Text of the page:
These collages, constructed from historical and pop-culture archival imagery, aim to address gaze, commodification, and agency as it relates to women and their bodies. The use of archival imagery is representative of the ways in which mainstream cultural memory and intergenerational indoctrination contribute to the socialization of gender and the erasure of opposition to gender norms throughout generations. Whiteness is pervasive throughout much of the imagery used as a result of the lack of representation of diverse women in American archival media, it also reinforces the fact that whiteness was (and is) yet another standard for many to women to contest with. I am interested in the way grouping images can help them take on a new significance and our tendency to believe what we see within the frame of a photograph as true. The images are layered or fragmented in order to produce a conversation focused on the socialization and performance of femininity. These pieces specifically focus on the contrast between activity and passivity and normative standards of beauty. Layering and fragmentation also direct the viewer’s gaze within the frame, adding to the sense of the images believably existing within the same space.The addition of text in these pieces relates to my own experiences with femininity and is included to further direct the audience’s interpretation of the images in relation to their own experiences.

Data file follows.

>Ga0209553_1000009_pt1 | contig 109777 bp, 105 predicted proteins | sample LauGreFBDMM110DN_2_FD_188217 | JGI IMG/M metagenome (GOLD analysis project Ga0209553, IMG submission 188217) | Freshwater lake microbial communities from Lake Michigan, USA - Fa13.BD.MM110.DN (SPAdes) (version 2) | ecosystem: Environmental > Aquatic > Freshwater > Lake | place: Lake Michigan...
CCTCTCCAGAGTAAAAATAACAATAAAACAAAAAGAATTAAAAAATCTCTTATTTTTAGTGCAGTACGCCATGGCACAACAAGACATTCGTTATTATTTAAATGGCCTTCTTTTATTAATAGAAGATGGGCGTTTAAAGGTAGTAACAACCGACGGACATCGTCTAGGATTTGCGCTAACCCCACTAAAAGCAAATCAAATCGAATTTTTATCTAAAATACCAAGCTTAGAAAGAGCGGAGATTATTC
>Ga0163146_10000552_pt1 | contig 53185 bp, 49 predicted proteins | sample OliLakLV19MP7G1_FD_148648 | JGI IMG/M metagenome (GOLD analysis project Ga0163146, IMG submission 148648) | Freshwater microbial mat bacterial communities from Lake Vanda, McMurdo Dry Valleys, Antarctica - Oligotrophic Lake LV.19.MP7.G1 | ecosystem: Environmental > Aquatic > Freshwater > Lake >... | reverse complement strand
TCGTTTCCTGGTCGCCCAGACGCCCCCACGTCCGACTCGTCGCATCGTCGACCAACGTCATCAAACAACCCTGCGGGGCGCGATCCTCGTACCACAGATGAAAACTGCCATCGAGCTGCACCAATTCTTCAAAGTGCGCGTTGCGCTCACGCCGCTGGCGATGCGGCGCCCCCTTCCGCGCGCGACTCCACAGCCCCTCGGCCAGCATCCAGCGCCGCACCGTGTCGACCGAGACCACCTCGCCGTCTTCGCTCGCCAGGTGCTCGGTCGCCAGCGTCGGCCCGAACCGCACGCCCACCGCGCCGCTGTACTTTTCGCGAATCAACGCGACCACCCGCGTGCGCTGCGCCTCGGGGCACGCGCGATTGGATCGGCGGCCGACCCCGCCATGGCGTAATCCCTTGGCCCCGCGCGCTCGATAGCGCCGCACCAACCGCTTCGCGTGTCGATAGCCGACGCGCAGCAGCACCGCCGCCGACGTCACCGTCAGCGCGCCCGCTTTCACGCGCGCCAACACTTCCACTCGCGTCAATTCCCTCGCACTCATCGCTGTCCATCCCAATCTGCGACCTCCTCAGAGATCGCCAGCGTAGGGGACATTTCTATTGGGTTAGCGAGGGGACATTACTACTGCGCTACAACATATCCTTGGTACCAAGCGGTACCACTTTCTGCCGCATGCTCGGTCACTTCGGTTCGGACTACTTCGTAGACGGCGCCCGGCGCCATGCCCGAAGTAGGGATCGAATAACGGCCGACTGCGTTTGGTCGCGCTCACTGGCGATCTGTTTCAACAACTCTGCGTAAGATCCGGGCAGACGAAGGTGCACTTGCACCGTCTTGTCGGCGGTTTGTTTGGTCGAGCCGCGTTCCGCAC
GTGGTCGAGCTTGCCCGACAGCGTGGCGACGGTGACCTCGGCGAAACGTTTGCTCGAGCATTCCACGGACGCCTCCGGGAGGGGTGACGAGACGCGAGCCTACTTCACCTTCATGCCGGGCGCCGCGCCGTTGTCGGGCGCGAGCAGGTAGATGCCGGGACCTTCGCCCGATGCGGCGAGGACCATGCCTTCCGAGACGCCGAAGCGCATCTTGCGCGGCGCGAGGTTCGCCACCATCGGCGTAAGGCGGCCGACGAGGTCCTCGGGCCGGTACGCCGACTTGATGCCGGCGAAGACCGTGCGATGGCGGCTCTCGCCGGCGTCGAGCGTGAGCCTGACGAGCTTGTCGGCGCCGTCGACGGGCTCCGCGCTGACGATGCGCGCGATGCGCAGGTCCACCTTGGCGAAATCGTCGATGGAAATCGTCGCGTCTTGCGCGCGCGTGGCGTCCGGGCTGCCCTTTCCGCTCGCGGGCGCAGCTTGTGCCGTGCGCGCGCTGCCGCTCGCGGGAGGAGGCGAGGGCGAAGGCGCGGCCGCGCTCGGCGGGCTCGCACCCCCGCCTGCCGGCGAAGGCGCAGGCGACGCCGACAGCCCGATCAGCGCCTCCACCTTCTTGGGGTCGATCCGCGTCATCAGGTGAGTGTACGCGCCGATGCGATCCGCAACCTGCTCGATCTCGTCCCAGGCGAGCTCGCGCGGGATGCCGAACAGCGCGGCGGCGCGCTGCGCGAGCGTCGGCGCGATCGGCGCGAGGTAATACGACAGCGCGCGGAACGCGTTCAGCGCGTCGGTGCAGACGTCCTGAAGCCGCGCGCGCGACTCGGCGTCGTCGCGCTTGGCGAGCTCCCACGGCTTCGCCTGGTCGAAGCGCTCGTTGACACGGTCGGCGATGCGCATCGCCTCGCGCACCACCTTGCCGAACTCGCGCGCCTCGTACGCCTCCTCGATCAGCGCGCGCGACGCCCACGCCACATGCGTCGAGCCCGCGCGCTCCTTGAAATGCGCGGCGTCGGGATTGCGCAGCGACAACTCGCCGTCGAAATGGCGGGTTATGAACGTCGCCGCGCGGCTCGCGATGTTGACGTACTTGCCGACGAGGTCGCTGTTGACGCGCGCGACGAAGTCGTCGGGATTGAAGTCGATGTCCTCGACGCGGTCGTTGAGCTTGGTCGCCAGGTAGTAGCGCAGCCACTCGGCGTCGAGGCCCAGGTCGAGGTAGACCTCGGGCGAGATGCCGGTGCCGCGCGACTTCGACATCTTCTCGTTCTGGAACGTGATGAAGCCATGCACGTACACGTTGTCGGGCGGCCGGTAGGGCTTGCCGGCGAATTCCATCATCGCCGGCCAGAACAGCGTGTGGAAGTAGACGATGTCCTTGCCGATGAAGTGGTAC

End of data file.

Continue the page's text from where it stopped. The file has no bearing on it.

Sydney Ellison is a Brooklyn-based artist whose work addresses themes of gaze and intersectionality primarily through collage and self-portraiture. Sydney is also a student at Pratt Institute and an editor for The Photographer's Greenbook.